- CPA wasn’t about who gets what job-wise, but the security of the agreement, fail-safe mechanisms for referendum, resources sharing and everything that was in the interest of the people of South Sudan. Now, in Ethiopia, it’s all about JOBS.

IGAD has proven itself to be an utter failure. Garang and Taha were the ones who brought the CPA. The leadership, moral courage and patriotism shown by Garang and Taha have been replaced by self-interest driven talks meant to secure one’s political survival. Mediators should create an enabling atmosphere for peace to blossom. Instead, IGAD has created a poisonous atmosphere where the warring parties don’t trust it. How can an organization mediate between two parties that don’t trust it? This is a fallacy IGAD isn’t ashamed to maintain.

But what did we expect from the likes of Yoweri Museveni, Paul Kagame, Omer Al-Beshir, Ismael Guelleh, Isaias Aferweki, Haile Mariah Desalegn …among others? These are leaders with sorry-state human rights records. How can we possibly expect them to care about South Sudanese if they don’t even care about their own citizens? Anyone who checks the human rights records of these leaders and their political control mechanisms would just feel sorry for the people of South Sudan.  How can these leaders give South Sudanese something they don’t have in their own countries?

Why would they allow President Kiir to stop what they actually cherish: Absolute Totalitarianism and Unquestionable Leadership for Life?

Lack of Accountability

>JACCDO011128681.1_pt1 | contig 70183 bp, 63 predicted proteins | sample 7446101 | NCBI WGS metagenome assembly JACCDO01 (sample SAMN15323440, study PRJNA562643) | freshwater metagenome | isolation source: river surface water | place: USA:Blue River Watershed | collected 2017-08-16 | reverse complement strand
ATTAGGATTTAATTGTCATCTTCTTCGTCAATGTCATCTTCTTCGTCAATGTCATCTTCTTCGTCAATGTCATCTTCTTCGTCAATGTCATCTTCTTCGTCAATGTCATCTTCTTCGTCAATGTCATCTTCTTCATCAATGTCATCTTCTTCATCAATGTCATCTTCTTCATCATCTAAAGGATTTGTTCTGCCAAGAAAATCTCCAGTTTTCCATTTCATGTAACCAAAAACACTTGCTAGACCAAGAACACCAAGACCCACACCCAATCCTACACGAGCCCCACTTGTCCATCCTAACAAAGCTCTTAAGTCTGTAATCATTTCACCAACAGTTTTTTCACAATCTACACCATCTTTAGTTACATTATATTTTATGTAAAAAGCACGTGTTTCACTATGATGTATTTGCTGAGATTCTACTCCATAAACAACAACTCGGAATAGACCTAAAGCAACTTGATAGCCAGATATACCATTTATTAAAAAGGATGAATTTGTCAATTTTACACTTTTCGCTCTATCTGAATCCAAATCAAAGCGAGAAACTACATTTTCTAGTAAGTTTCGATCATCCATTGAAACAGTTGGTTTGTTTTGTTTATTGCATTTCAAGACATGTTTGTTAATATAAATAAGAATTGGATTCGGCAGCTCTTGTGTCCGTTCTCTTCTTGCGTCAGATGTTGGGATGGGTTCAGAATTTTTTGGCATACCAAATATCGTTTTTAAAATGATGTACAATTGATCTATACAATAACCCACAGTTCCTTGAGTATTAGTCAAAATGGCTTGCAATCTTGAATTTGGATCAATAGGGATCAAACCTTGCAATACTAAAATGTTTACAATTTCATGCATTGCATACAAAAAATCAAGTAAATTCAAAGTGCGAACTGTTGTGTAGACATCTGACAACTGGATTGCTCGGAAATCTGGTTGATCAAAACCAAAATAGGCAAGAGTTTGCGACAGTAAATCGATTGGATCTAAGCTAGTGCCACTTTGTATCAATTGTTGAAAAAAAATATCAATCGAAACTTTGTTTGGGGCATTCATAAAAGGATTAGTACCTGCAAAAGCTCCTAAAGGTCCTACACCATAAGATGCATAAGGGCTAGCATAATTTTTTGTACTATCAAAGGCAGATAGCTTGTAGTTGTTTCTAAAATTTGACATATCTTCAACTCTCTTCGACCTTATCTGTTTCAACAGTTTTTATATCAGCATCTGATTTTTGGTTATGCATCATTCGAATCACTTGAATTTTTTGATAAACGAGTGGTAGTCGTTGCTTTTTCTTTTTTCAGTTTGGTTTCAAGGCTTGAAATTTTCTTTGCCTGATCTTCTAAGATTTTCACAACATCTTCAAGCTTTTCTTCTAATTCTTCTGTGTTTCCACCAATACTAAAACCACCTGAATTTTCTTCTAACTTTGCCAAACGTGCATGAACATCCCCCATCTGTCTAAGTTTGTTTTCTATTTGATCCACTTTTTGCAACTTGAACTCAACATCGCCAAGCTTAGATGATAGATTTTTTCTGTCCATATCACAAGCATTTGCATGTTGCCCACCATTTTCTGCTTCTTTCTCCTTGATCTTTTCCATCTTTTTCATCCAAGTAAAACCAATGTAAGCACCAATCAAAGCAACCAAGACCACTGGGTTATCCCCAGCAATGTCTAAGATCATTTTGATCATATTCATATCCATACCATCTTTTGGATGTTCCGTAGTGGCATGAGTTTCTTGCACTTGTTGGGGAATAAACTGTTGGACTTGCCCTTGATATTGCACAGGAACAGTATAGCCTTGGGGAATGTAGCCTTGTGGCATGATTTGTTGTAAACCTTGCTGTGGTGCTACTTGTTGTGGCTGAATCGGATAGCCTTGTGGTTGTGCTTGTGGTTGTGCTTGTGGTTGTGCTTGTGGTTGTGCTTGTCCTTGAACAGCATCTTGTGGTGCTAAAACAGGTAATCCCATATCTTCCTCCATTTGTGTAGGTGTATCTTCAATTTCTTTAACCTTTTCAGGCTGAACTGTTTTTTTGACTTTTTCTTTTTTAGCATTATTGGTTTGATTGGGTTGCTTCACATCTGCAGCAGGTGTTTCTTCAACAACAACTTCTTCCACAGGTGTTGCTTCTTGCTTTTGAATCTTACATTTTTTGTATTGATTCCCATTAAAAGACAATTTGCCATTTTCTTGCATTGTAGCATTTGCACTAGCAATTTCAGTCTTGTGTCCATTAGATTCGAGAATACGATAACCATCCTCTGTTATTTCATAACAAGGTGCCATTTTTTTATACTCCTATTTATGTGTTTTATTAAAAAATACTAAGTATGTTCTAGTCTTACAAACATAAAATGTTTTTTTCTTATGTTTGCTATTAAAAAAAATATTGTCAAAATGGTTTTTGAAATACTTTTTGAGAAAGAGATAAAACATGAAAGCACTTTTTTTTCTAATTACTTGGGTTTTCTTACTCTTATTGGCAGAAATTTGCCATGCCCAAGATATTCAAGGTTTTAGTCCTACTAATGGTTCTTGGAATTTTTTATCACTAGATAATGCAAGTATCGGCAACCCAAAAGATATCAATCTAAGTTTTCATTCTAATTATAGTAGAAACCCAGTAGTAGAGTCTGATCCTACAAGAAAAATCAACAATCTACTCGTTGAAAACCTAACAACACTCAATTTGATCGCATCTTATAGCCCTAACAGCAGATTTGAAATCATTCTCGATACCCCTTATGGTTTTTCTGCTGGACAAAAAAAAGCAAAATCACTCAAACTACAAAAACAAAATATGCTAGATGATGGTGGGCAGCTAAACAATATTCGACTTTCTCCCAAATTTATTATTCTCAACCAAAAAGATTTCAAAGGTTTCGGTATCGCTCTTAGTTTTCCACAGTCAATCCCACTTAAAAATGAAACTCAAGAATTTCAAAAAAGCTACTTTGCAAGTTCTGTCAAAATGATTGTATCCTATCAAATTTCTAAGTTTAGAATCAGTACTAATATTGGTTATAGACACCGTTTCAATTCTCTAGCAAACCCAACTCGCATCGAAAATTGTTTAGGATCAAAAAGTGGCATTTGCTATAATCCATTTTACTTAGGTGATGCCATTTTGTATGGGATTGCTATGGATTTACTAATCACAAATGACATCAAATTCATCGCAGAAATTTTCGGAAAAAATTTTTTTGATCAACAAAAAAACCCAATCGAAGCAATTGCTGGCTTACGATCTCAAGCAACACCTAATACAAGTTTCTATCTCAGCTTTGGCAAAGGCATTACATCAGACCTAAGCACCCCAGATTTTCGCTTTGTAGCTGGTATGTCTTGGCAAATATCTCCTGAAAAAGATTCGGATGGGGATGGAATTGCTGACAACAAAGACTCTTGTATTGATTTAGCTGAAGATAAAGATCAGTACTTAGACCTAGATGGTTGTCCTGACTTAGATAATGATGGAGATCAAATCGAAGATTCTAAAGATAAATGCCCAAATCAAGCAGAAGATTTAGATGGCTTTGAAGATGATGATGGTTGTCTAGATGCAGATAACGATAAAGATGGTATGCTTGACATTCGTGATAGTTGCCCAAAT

South Sudanese leaders aren’t accountable to anyone. With no doubt they can do what they want and when they want. It’s regrettable that they have extended this state of mind to regional and world leaders. They duped South Sudanese, plunged them into perpetual misery and poverty, and proved to the world that civilians don’t mean anything. The Cessation of Hostilities agreement was signed on January 23 and Cease Fire agreement signed on May 9 by the two Principals, all of wish were violated with no consequences. The leaders recommitted themselves in June to sign the agreement and end the war by August 10. That day came and went. Then recently the leaders of IGAD (naively, I think) conditioned the two Principals to sign the agreement in 60 days. This day came and went on October 9.

Despite the threats of sanctions and the threats of famine on the people of South Sudan, the two warring parties refused to sign the agreement. And they have done so without any consequences.

One is left to ask: Why would these people sign any agreement if they face no consequences. They treat the people of South Sudan like dirt and insects and get away with it. And they are doing the same thing with world leaders. Like South Sudanese, the world and regional leaders are just as helpless.

Why would the regional and world leaders expect leaders to comply when they aren’t accountable to anyone but themselves?

Glimmer of Hope